Elsa Oacha, 46, of Cler­mont had tears in her eyes af­ter hear­ing from her daugh­ter, a se­nior, that there had been a shoot­ing more than an hour ear­lier.

“She said that a kid got shot. That it was dur­ing a fire drill.”

Ca­ree Jewell, a li­censed men­tal-health coun­selor and di­rec­tor of the 2-1-1 Cri­sis Line in Or­ange County, en­cour­aged par­ents who sus­pect that a loved one might be con­sid­er­ing sui­cide to ask di­rectly about the pos­si­bil­ity.

“There’s a myth: If you talk about sui­cide, peo­ple will be more likely to com­mit or at­tempt it,” Jewell said.

Ask­ing in­creases the chance the loved one will get help for is­sues trou­bling them, she said.

“It’s safe to talk about sui­cide,” she said. “It’s dan­ger­ous not to.”

Sui­cide rates for teens have been on the rise af­ter de­clin­ing for nearly two decades, ac­cord­ing to data from the fed­eral Cen­ters for Dis­ease Con­trol and Preven­tion.

For ex­am­ple, ac­cord­ing to CDC statis­tics, the sui­cide rate for males aged 15-19 years rose from 10.8 deaths per 100,000 pop­u­la­tion in 2007 to 14.2 deaths per 100,000 pop­u­la­tion in 2015, an in­crease of 31 per­cent. Rates for fe­males in the same age group were lower than males but fol­lowed a sim­i­lar pat­tern.

Re­cent teen sui­cides have been blamed on cy­ber­bul­ly­ing, and so­cial me­dia posts de­pict­ing “per­fect” lives may be tak­ing a toll on teens' men­tal health, ac­cord­ing to a study pub­lished Tues­day in the jour­nal Clin­i­cal Psy­cho­log­i­cal Sci­ence.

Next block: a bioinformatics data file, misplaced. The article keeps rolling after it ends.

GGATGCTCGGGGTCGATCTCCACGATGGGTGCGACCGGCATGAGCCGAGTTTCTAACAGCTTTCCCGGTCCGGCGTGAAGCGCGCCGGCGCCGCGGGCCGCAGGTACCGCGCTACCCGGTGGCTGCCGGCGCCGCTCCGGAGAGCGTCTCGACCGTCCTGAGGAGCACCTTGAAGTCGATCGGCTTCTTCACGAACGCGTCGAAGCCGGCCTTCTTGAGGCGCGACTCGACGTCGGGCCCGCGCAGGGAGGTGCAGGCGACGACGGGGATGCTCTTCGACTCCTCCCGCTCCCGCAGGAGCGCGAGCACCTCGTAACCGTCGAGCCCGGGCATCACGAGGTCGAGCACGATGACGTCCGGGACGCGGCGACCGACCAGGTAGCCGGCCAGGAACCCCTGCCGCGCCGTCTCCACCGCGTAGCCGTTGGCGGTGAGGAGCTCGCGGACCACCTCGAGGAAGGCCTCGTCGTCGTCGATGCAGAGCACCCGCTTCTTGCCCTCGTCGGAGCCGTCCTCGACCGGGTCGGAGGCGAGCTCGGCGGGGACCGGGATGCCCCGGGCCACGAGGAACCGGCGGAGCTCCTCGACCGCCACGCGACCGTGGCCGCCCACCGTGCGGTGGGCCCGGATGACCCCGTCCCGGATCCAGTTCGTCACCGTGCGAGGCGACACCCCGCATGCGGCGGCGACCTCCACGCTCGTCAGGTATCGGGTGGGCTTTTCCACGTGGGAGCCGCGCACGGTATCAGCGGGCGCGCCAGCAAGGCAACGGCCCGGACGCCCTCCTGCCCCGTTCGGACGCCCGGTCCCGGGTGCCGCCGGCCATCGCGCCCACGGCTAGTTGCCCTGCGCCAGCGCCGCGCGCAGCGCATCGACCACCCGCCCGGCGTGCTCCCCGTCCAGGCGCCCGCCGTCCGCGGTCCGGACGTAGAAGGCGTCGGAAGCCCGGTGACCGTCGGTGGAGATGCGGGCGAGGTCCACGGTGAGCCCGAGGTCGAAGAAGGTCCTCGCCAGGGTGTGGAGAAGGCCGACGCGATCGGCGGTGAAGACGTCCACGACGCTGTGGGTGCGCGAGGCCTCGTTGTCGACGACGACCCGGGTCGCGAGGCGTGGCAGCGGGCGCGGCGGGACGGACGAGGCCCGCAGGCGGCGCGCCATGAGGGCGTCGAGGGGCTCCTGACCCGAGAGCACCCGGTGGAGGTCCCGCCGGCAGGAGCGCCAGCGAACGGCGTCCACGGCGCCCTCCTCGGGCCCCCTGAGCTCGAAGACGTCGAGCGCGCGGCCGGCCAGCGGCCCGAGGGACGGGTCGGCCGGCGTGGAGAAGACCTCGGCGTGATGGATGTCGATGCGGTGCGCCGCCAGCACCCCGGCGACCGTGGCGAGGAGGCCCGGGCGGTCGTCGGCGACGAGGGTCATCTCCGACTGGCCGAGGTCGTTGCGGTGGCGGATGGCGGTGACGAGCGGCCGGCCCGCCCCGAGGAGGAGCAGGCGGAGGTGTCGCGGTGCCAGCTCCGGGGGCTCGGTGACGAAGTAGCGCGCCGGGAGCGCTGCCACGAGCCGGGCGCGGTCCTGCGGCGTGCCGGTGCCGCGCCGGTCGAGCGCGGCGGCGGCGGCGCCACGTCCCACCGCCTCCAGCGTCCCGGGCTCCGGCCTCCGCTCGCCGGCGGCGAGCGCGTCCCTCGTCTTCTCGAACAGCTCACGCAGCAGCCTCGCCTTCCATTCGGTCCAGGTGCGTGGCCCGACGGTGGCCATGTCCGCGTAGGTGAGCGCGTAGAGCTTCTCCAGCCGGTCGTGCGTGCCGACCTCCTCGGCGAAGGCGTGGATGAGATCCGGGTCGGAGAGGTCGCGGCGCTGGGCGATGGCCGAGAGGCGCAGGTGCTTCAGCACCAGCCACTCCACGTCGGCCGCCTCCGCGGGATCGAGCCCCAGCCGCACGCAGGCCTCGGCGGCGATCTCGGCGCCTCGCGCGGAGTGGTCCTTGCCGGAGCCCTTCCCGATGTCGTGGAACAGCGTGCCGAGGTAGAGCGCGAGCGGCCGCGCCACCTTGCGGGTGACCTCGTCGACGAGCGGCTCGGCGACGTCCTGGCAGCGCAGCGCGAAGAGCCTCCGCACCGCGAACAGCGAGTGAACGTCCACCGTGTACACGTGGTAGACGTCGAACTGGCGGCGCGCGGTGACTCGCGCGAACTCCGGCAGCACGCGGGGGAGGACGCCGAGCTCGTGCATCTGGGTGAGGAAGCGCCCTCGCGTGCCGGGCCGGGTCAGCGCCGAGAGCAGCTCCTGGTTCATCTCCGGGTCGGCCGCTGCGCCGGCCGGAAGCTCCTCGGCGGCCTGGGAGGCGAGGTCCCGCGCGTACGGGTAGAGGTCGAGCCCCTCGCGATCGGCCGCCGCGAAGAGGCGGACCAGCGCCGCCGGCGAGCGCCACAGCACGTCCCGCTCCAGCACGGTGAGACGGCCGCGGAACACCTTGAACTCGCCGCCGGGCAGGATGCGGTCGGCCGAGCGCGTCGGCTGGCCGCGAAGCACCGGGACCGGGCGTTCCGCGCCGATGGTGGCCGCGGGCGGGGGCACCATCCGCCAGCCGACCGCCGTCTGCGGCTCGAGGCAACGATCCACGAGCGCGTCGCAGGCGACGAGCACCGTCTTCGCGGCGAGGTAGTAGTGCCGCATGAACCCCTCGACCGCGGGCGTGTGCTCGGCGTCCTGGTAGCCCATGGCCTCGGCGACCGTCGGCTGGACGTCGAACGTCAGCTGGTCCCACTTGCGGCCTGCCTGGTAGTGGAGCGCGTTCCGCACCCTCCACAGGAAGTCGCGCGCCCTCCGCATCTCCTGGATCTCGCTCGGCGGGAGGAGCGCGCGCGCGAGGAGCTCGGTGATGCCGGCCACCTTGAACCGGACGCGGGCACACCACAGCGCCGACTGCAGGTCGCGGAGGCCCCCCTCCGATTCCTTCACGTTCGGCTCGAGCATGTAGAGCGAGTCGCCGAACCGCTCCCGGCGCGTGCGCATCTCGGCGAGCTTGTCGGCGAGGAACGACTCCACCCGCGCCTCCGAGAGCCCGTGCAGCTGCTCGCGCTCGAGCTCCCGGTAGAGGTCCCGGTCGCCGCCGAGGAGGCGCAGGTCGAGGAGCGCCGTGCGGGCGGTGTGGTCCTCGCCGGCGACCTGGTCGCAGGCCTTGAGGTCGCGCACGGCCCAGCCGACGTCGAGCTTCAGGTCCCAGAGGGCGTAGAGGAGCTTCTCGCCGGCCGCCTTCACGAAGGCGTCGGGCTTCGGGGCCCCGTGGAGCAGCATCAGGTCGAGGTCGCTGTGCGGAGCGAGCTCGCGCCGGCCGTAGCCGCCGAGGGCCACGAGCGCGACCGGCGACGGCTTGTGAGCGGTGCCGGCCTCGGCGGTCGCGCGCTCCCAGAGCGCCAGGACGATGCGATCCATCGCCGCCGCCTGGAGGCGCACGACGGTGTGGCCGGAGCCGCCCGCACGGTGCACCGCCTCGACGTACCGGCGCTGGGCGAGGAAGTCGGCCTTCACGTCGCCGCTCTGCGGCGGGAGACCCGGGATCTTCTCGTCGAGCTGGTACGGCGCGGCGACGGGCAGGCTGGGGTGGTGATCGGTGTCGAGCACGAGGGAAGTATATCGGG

A par­ent wait­ing for her daugh­ter out­side the school on Tues­day said some stu­dents were al­ready cir­cu­lat­ing “mean memes” — an im­age or short video clip of­ten in­tended to be hu­mor­ous and spread rapidly by in­ter­net users — about Seth.

“I don’t un­der­stand how peo­ple can be so hor­ri­ble,” said Shan­tay Hen­der­son, whose daugh­ter is a sopho­more at Lake Min­neola.

Lake County School Board mem­ber Marc Dodd called the ap­par­ent sui­cide “gut-wrench­ing.”

“I’m sim­ply heart­bro­ken for the stu­dent and for the fam­ily,” he said.

The last fa­tal shoot­ing at a Cen­tral Florida school was in 2014, when La­mar Jazz Hawkins III, 14, shot him­self in a re­stroom stall at Green­wood Lakes Mid­dle School in Lake Mary. His fam­ily’s lawyer said years of bul­ly­ing led the boy to take his own life.

In 2006, Chris Pen­ley, a 15-year-old stu­dent at Mil­wee Mid­dle School in Long­wood, bran­dished a pel­let gun in class and was fa­tally shot by a Semi­nole County deputy sher­iff. And in 1995, Tavares Mid­dle School stu­dent Joey Sum­mer­all, 13, was shot 13 times by a class­mate armed with a 9mm hand­gun af­ter they had ex­changed words in school court­yard.

PHO­TOS BY STEPHEN M. DOW­ELL/STAFF PHO­TOG­RA­PHER

Left, par­ents at Lake Min­neola High pray af­ter a stu­dent Seth Suther­land, 17, shot and killed him­self on Tues­day. Above, law-en­force­ment of­fi­cers in­ves­ti­gate the scene.